Gingerbread is a sweet that can take the form of a cake or a cookie in which the predominant flavors are ginger and raw sugar.
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As a cookie, gingerbread can be made into a thin, crisp cookie (often called a ginger snap) or a softer cookie similar to the German Lebkuchen. Gingerbread cookies are often cut into shapes, particularly gingerbread men. Traditionally it was dunked in port wine.
A gingerbread is used to build gingerbread houses similar to the "witch's house" encountered by Hansel and Gretel. These houses, covered with a variety of candies and icing, are popular Christmas decorations, typically built by children with the help of their guardians.
Another variant uses a boiled dough that can be molded like clay to form inedible statuettes or other decorations. A significant form of popular art in Europe, major centers of gingerbread mould carving included Lyon, Nürnberg, Pest, Prague, Pardubice, Pulsnitz, Ulm, and Toruń. Gingerbread molds often displayed the "news", showing carved portraits of new kings, emperors, and queens, for example. Substantial mould collections are held at the Ethnographic Museum in Toruń, Poland and the Bread Museum in Ulm, Germany.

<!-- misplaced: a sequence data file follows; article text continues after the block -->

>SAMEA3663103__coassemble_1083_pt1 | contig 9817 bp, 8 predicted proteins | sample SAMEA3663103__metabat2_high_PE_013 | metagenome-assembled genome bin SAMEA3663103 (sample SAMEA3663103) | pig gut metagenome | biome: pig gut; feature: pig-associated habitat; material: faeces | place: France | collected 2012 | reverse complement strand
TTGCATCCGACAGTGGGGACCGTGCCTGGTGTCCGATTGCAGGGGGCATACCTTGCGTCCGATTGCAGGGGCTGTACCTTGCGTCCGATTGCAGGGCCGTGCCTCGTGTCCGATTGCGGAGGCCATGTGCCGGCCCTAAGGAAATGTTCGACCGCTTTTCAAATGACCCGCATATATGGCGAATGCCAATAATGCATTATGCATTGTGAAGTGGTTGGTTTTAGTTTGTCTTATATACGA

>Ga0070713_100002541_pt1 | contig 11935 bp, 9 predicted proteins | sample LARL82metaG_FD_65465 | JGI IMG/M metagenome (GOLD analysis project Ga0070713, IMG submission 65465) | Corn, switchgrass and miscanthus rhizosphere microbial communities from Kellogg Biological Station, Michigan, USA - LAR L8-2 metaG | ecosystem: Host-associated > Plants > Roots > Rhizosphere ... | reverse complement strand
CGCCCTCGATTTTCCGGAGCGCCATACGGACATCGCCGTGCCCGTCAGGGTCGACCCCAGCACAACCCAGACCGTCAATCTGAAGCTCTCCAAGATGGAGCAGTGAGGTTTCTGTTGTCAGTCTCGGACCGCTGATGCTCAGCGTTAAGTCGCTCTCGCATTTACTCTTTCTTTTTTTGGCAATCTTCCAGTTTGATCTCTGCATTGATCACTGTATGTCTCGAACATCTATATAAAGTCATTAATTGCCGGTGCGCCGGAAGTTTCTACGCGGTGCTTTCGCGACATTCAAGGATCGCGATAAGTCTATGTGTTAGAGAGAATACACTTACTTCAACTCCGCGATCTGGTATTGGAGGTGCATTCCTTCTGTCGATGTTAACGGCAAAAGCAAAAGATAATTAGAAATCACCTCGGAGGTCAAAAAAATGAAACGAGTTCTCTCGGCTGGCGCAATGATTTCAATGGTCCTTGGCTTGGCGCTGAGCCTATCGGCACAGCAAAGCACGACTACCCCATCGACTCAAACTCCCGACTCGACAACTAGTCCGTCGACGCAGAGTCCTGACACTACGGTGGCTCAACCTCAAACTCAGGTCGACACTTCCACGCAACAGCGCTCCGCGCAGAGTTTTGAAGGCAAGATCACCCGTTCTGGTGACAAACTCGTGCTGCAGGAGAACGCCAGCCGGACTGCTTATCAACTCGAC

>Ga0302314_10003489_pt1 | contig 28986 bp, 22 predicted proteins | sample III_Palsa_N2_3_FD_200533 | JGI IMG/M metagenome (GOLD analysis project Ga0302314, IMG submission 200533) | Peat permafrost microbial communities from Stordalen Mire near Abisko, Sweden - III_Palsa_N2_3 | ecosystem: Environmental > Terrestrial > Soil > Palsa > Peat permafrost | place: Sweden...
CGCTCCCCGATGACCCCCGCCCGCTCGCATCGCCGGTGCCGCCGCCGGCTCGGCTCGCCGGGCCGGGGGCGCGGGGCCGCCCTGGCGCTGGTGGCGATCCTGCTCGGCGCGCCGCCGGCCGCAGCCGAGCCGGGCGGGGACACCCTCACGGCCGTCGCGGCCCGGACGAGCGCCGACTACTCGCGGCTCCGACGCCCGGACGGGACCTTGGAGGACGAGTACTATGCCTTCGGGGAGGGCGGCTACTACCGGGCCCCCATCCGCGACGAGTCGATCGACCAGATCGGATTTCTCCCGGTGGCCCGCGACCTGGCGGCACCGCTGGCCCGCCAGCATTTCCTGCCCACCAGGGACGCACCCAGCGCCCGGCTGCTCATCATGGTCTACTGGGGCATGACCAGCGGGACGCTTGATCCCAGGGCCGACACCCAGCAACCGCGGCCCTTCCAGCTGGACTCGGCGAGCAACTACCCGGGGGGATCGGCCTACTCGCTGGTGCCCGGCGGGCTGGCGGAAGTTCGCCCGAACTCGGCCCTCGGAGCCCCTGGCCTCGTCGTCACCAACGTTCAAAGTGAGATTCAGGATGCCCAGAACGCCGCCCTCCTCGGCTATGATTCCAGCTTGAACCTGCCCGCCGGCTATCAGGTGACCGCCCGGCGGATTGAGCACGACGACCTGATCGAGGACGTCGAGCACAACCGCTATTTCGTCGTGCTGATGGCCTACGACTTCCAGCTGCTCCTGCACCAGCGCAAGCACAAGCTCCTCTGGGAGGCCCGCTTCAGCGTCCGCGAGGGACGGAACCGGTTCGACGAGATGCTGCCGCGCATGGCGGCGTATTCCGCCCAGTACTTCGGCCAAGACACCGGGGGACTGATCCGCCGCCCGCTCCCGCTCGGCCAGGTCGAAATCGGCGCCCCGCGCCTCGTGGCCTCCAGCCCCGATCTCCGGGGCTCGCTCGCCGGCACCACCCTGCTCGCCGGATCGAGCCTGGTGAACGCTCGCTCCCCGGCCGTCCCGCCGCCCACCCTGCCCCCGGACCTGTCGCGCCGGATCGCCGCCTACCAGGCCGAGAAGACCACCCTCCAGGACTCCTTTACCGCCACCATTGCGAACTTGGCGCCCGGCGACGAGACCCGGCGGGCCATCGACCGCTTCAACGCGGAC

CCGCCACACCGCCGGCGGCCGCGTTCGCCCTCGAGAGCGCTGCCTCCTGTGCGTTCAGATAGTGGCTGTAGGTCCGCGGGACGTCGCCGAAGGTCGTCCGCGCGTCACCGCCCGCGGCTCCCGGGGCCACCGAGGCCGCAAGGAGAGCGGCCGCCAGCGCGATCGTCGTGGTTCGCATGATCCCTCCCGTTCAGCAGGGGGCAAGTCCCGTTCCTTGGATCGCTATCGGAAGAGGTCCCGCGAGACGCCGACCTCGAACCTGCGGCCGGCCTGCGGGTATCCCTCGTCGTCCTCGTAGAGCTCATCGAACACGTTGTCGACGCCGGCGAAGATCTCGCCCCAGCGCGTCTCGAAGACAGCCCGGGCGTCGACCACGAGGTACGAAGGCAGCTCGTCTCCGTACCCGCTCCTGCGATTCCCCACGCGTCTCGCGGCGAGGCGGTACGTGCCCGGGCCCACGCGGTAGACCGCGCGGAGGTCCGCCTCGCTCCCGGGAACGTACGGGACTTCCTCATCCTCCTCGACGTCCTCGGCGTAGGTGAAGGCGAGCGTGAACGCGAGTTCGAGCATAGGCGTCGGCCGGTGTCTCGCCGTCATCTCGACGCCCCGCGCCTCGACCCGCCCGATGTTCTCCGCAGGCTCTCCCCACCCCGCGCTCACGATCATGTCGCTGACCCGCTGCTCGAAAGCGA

The lesser known bread form tends to be a dense, treaclely (molasses-based) spice bread. Some recipes add mustard, pepper, raisins, nuts, and/or other spices/ingredients to the batter. In one variation, the bread omits raisins or nuts and is served with warm lemon sauce. In the United States, the bread is more often served in the winter, particularly at Christmas time. Parkin is a form of ginger bread usually made with oatmeal and treacle which is popular in the North of England. It is traditionally eaten on Bonfire Night.
Gingerbreads are known in Russia. Most famous gingerbreads are baked in the ancient cities Tula (Tula gingerbread), Vyazma, Gorodets.